Video report by Andrew Misra
Current and former students have told ITV Tyne Tees about their experiences of sexual harassment and assault while studying at Durham, and expressed their concerns about the so-called ‘lad’ culture at the university.
It follows derogatory messages leaked from freshers’ group chats ahead of the start of this academic year, which led to a student’s offer being withdrawn by the university.
In a separate incident, the university announced at the start of the second week of term (October 12) that a student had been expelled for a serious breach of its sexual misconduct policy, while another student was expelled for making racist remarks on social media.
Aishwarya Balaji is a student at Durham University, who says she was sexually harassed in her university bedroom, before managing to get out of the situation.
She said: “He got really drunk one night and walked into my room at two in the morning when I was asleep..and then he tried to have sex with me..and I tried to get out of the situation as quick as possible.
When the 20-year-old confronted the individual the following day, she said he told her it was “just a bet from his friends”.
Aishwarya, who is from India, decided to speak out after a series of leaked screenshots from fresher group chats, including an apparent competition to sleep with ‘the poorest student’, sparked outrage on social media.
Further derogatory, misogynistic messages, seen by ITV Tyne Tees, were also shared from a ‘boys’ group chat.
The messages were shared on Facebook by Lydia Gibson, a new first year student and grew up in Durham. The 20-year-old said she was horrified after reading them.
She said: “I really wanted to get the message across that this is quite a widespread issue at Durham from the students.
“Everyone knows about this elitist vibe.”
Durham University has since withdrawn a student’s offer of study, following an investigation into the messages, describing them as “utterly abhorrent”.
Two other males involved didn’t have their places removed, as they were not found to have fallen short of the university’s values.
A former student who told ITV Tyne Tees, anonymously, that she was raped while sleeping during her time at the university a number of years ago, says the action taken is insufficient.
Catherine, which is not her real name, said: “These people should have been held up as an example to say to everyone else that we have absolutely zero tolerance for any kind of commentary like this.”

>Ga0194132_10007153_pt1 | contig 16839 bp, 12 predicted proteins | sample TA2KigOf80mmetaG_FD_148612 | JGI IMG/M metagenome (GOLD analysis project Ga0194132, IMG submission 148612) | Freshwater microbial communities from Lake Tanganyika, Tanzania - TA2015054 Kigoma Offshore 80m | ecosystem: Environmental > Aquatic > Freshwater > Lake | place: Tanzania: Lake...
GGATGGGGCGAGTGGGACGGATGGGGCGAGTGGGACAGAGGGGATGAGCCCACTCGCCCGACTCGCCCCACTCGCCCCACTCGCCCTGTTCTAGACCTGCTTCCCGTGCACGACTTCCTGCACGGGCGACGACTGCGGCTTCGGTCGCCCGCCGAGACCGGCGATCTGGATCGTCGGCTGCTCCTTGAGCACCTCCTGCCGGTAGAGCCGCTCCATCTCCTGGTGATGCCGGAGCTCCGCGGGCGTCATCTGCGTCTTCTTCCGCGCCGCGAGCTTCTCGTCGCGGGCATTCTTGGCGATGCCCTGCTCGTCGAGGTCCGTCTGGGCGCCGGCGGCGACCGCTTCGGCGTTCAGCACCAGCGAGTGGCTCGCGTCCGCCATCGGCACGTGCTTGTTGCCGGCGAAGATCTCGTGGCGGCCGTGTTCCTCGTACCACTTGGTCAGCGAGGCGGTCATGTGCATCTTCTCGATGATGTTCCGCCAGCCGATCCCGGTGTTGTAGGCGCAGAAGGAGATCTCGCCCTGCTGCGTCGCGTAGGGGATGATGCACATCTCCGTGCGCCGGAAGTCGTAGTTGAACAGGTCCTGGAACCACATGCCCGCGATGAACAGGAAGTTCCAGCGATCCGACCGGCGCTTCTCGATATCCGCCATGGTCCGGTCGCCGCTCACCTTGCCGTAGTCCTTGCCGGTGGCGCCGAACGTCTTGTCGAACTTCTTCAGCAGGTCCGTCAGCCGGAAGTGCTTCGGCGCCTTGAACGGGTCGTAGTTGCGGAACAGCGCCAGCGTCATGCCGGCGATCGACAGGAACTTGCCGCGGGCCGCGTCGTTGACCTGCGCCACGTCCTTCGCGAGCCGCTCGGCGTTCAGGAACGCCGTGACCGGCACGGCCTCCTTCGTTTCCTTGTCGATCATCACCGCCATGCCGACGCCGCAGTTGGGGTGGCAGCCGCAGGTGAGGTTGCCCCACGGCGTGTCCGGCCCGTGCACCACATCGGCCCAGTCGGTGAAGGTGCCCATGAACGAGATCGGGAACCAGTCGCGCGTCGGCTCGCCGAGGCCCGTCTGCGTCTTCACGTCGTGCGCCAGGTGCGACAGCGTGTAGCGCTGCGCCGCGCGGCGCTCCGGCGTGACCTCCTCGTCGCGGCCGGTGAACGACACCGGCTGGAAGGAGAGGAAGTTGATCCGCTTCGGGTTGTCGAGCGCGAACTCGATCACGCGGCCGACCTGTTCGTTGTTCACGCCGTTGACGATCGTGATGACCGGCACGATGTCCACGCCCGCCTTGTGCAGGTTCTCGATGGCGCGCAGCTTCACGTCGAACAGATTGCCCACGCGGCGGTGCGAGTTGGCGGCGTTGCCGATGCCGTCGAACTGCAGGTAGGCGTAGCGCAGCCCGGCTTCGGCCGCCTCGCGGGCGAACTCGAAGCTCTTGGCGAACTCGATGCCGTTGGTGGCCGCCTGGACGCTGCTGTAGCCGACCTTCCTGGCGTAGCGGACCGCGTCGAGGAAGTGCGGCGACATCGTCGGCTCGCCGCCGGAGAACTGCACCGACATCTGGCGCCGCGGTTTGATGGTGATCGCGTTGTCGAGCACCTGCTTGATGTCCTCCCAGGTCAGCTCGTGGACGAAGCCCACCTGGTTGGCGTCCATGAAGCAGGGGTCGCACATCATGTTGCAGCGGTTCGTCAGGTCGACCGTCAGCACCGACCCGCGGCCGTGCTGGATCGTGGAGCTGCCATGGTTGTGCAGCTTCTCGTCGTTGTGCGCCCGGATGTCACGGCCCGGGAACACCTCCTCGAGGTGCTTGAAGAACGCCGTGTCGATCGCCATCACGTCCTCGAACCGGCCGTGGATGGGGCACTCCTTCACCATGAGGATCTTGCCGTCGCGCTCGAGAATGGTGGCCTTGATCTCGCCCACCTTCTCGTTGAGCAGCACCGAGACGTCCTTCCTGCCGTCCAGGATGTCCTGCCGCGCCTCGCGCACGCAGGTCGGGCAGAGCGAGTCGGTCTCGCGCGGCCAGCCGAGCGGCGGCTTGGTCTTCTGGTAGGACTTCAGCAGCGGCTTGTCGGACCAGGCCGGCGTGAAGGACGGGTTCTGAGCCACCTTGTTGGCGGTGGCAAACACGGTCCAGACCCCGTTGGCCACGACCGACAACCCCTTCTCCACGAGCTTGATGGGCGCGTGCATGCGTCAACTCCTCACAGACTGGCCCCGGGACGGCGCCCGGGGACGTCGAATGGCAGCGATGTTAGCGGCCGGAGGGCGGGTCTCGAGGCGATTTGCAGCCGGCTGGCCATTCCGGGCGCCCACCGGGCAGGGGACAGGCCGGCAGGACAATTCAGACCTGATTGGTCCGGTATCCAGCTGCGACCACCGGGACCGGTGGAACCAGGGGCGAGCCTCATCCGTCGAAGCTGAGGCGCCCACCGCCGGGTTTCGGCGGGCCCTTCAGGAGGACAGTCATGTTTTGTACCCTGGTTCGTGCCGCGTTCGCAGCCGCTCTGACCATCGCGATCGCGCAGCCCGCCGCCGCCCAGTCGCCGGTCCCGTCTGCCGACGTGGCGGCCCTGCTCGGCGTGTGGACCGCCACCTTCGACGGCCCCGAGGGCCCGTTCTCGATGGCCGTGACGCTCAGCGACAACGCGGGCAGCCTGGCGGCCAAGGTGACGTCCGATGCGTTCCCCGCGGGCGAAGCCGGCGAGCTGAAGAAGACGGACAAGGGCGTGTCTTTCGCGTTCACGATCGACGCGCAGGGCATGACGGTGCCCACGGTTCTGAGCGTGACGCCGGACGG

Durham University declined multiple interview requests from ITV Tyne Tees, but sent us a statement from Pro Vice Chancellor, Jeremy Cook.
He said: “..the safety and wellbeing of our students is our first priority...we have an extensive programme of activity through education aimed at prevention of sexual violence and misconduct…
“We encourage our staff and students to disclose instances of sexual misconduct and violence to us, so that they can access support…”
A separate, earlier university investigation found that Catherine was telling the truth about being raped, but she explained how even her loved ones doubted her.
She said: “My parents didn’t believe me and they also asked me what I had done to incite it, they were asking me what I was wearing, asking ‘why was this person in your bed?’.
“It’s still something that affects my relationship with them.
“Really when it hit me most was my second year of university, it was really really deeply affecting. To me, it’s basically me pre-incident and me post-incident. I see myself kind of as two different people.”
Research published last year by the Brook charity suggests that the problems of sexual misconduct and sexual violence are widespread in higher education institutions across the country.
It shows that over half (53%) of UK university students have been exposed to unwanted sexual behaviours - such as inappropriate touching, explicit messages, cat-calling, being followed and/or being forced into sex or sexual acts.
With the coronavirus pandemic leading to hundreds of students across the North East having to quarantine in university halls of residence, there are fears that these living conditions could lead to a rise in sexual violence.
Kim Harrison, abuse lawyer at the law firm Slater & Gordon, said: “During the first period of lockdown domestic violence soared as women and children couldn’t escape their abuser. If we’re not careful we could see something very similar within localised lockdowns.
“If you’ve got a very large university halls of residence in a lockdown situation that can’t escape, then that’s going to make things like a big pressure cooker”.
In 2016, Durham University were the first UK university to appoint a full-time officer for Sexual Violence and Misconduct.
Experts are calling for further support for survivors. The Brook research also found that fewer than one in ten students (8%) exposed to unwanted sexual behaviour report an offence.
Fay Maxted OBE is CEO of The Survivors Trust, the largest umbrella agency for specialist rape and sexual abuse services in the UK. She says more education is needed in higher education institutions.
“Someone who’s been raped has a higher incidence of getting PTSD than people who’ve been in a war situation.
“Institutions like universities need to be at the forefront of ensuring that everyone there is well educated and understands how to tackle sexual harassment and sexual violence on campus.”
With the increased understanding that Maxted and others are calling for, Aishwarya hopes more survivors will be encouraged to find their voice too.
She said: “I understand why you would feel uncomfortable sharing something personal but I would say don’t feel ashamed or guilty of being a victim.”
If you have been a victim of sexual misconduct or sexual violence, support is available at...